Times Staff Writer

Get off the tourist track

CRUISE the Mekong River from Vietnam to Cambodia on a two-week tour that supports landmine eradication efforts.

The Nov. 2 excursion begins with three nights in Ho Chi Minh City, Vietnam, then embarks on a seven-day cruise to Siem Reap in Cambodia.

“We go all the way up through Phnom Penh,” said Bill Morse of the Landmine Relief Fund.


“We get to some places where tourists rarely go, [in] an air-conditioned boat with gourmet meals.”

In Ho Chi Minh City, participants ride in pedicabs, visit markets, historical sites and the tunnels of Cu Chi, where the Viet Cong hid during the Vietnam War.

The cruise will be aboard the Mekong Pandaw, an 80-passenger riverboat.

The group will visit floating markets near Cai Be, the French colonial city Chau Doc, tribal villages and Phnom Penh in Cambodia.


The group will also visit the vast “killing fields” of the Khmer Rouge, Wat Nokor temple in Kompong Cham Province and navigate the Tonle River to the remote village of Kompong Chhnang.

During the stop in Siem Reap, participants will visit a silk farm, tour the Angkor Wat temple complex and the Cambodian Landmine Museum. Museum founder Aki Ra will meet with the group.

Cost: $2,499 and up, per person, double occupancy ($1,250 and up single surcharge) including hotels, ship cabin and cruise, meals, excursions and sightseeing, transfers and a 10% donation to the Landmine Relief Fund. Airfare from Los Angeles is not included.

Contact: Value World Tours, Fountain Valley, (800) 795-1633; or the Landmine Relief Fund, Palm Springs, (760) 325-6818.




Digging into the Incas’ history

DISCOVER the archeological treasures of Peru on a 13-night fall tour of seven of the country’s world heritage sites.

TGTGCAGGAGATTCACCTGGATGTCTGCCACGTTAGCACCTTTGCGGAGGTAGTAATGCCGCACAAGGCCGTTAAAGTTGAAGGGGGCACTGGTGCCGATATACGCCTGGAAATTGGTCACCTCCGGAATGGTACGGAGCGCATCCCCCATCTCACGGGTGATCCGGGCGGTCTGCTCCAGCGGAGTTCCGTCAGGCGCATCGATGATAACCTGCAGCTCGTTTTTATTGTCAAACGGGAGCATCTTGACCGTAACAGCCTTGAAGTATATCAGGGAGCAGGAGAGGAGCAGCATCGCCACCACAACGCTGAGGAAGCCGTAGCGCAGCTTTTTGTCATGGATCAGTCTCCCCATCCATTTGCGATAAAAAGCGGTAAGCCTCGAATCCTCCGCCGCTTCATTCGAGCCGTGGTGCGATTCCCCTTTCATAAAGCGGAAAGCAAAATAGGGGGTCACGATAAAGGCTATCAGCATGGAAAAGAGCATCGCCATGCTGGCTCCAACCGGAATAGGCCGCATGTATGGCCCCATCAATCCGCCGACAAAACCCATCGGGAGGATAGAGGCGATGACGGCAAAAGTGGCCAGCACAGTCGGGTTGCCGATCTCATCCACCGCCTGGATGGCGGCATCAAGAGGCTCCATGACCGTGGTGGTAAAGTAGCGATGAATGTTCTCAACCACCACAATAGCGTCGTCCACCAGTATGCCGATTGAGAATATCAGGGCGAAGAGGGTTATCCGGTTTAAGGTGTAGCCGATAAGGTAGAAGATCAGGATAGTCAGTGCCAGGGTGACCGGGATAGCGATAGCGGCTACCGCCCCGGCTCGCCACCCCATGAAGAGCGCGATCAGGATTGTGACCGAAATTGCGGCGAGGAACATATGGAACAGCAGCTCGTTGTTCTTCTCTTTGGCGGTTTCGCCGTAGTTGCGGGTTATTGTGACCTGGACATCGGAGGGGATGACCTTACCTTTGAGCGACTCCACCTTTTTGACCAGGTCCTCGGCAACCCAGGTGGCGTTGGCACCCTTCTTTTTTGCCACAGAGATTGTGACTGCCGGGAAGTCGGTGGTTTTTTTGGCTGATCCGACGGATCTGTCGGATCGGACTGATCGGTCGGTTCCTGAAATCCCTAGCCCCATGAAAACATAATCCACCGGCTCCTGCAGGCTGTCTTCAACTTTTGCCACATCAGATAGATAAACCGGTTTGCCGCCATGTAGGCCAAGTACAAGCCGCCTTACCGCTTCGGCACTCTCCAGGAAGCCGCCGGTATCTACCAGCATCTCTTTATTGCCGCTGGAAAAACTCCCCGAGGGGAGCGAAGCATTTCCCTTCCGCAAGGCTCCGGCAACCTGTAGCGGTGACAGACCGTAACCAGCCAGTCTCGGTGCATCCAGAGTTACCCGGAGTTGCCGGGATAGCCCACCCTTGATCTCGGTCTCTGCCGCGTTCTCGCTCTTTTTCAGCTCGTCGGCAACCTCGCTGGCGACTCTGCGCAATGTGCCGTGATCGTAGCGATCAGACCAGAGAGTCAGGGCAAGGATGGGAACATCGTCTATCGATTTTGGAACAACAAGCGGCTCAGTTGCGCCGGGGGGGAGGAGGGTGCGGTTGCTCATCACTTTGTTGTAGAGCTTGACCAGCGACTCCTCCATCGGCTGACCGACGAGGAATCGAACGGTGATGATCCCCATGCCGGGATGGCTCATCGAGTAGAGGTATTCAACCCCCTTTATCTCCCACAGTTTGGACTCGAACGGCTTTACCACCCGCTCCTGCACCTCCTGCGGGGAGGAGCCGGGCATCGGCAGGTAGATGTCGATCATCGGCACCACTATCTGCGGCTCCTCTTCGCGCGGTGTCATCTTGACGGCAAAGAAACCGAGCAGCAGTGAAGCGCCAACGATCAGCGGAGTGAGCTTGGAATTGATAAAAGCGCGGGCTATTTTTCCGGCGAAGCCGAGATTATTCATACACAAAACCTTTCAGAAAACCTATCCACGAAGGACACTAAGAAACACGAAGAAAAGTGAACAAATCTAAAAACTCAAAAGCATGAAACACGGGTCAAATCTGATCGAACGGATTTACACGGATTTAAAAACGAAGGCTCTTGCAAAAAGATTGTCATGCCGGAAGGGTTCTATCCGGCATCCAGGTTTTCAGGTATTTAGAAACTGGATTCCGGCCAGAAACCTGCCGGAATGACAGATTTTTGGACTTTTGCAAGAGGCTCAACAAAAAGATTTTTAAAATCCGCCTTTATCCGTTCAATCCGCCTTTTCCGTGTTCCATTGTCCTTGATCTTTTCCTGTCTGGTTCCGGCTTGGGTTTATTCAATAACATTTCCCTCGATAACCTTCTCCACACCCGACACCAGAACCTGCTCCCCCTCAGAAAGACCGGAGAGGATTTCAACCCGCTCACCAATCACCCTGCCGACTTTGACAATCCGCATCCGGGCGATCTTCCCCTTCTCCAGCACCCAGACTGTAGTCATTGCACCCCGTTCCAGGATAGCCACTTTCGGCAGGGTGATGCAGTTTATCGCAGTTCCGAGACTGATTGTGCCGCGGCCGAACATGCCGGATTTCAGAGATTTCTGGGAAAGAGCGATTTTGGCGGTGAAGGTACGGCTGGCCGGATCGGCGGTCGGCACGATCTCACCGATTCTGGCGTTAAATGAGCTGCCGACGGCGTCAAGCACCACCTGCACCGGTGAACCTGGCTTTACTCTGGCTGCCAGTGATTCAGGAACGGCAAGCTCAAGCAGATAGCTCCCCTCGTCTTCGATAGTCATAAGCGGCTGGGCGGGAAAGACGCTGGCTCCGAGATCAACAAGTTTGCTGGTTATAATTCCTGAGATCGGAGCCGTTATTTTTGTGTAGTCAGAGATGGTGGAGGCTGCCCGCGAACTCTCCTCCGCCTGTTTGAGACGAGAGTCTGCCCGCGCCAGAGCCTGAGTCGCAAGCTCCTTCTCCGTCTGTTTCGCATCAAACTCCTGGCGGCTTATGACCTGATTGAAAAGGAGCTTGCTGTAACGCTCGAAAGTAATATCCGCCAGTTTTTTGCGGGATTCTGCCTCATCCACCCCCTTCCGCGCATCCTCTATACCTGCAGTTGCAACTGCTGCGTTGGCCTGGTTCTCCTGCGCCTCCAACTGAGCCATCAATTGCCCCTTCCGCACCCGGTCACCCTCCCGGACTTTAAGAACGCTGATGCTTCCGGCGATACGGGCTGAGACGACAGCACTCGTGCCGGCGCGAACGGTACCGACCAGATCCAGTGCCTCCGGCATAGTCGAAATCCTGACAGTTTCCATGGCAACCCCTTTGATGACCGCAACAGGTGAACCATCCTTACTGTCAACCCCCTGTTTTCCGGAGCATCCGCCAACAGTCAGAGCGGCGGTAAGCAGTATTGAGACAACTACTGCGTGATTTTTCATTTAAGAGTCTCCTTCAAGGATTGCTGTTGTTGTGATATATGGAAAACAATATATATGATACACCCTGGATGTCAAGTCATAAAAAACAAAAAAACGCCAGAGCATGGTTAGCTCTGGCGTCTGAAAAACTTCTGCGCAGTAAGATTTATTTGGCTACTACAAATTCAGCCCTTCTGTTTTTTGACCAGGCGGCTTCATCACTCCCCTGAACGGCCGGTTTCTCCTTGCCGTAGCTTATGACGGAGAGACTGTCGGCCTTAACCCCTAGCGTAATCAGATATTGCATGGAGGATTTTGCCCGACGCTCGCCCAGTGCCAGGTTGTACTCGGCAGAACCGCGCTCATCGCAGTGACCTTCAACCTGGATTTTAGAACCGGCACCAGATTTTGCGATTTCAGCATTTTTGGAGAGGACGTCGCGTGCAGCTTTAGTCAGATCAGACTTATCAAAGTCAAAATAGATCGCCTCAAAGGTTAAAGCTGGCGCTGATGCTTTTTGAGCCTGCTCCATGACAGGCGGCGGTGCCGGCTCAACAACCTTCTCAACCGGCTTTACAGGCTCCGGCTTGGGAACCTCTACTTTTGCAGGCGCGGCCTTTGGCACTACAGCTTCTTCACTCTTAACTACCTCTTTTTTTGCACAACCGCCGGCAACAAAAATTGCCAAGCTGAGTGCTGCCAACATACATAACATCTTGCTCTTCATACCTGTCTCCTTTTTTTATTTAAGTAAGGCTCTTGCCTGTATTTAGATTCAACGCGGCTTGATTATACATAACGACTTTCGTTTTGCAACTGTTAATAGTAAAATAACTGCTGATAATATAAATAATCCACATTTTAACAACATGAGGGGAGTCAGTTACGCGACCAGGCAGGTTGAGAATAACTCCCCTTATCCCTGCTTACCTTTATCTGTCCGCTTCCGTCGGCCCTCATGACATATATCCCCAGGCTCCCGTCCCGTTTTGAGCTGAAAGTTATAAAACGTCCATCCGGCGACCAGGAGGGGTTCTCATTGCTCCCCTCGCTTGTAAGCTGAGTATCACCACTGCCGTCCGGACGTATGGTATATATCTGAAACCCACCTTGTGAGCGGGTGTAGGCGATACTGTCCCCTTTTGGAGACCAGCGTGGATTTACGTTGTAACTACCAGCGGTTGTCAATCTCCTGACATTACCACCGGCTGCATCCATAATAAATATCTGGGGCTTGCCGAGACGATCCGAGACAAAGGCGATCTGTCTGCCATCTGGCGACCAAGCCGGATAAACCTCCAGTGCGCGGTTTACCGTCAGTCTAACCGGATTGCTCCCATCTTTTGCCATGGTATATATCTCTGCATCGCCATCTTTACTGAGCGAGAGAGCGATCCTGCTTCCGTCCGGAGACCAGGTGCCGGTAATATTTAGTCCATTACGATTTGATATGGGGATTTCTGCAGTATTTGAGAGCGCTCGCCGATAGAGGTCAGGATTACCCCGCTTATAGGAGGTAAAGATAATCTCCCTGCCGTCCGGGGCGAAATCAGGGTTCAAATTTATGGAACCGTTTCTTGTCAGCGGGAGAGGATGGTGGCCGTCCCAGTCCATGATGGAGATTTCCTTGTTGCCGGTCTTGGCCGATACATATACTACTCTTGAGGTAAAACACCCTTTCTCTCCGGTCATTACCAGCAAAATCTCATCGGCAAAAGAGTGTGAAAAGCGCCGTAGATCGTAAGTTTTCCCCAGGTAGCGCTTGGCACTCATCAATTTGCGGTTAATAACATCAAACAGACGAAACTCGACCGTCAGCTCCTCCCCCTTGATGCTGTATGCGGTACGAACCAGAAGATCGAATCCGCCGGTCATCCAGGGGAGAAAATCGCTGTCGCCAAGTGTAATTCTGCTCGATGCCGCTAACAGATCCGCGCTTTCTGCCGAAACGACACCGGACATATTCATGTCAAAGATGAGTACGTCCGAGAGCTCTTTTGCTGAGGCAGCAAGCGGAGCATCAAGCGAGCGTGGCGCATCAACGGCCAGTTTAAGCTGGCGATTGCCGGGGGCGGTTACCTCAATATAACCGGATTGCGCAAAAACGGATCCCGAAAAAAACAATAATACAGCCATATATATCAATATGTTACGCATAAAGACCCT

The tour, which begins Oct. 24, visits Cuzco, Chan Chan, Huascaran, Machu Picchu, Chavin de Huantar, Rio Abiseo National Park and Lima.

“We are archeologists, so we try to emphasize that,” said Bob Stelton of MexiMayan Academic Travel. “Our contacts there are with archeologists.”

Evening seminars will be presented on the history and culture of the region. “The usual travel person thinks Incas. But the Incas are relative newcomers,” Stelton said.

The group will make the rugged journey to Kuelap and Chachapoyas in the northern highlands to see ruins of the Chachapoyas culture, which coexisted with the Incas.


The tour also covers contemporary cultural activities, including visits to artisan villages specializing in weaving, gold and silver jewelry.

Participants will tour museums, attend folk dances and experience the Day of the Dead celebration Oct. 31 in a traditional village.

Cost: $3,145 per person, double occupancy ($400 single surcharge), including hotels, three internal flights, most meals, ground transportation, excursions and a DVD of the trip. International airfare is not included.

Contact: MexiMayan Academic Travel, Lemont, Ill.; (800) 337-6394.




Party hearty with pirates on sailboat

HOIST a sail, trim the sheets and cast off for Buccaneer Days at Two Harbors on Catalina Island.


The three-day adventure aboard the 73-foot schooner the Dirigo II departs Oct. 6.

Onshore, live bands perform, and participants will find dancing, entertainment, food and grog. The festivities culminate in a pirate costume contest.

Besides the shore-side revelry, participants can swim, fish, scuba dive and kayak.

Cost: $475 per person, double occupancy, ($238 single surcharge), including on-board accommodations and meals. Transportation to Long Beach is not included.


Contact: Horizons West Adventures, Huntington Beach; (714) 536-9316,


Send information to Tours & Cruises, Los Angeles Times, 202 W. 1st St., Los Angeles, CA 90012.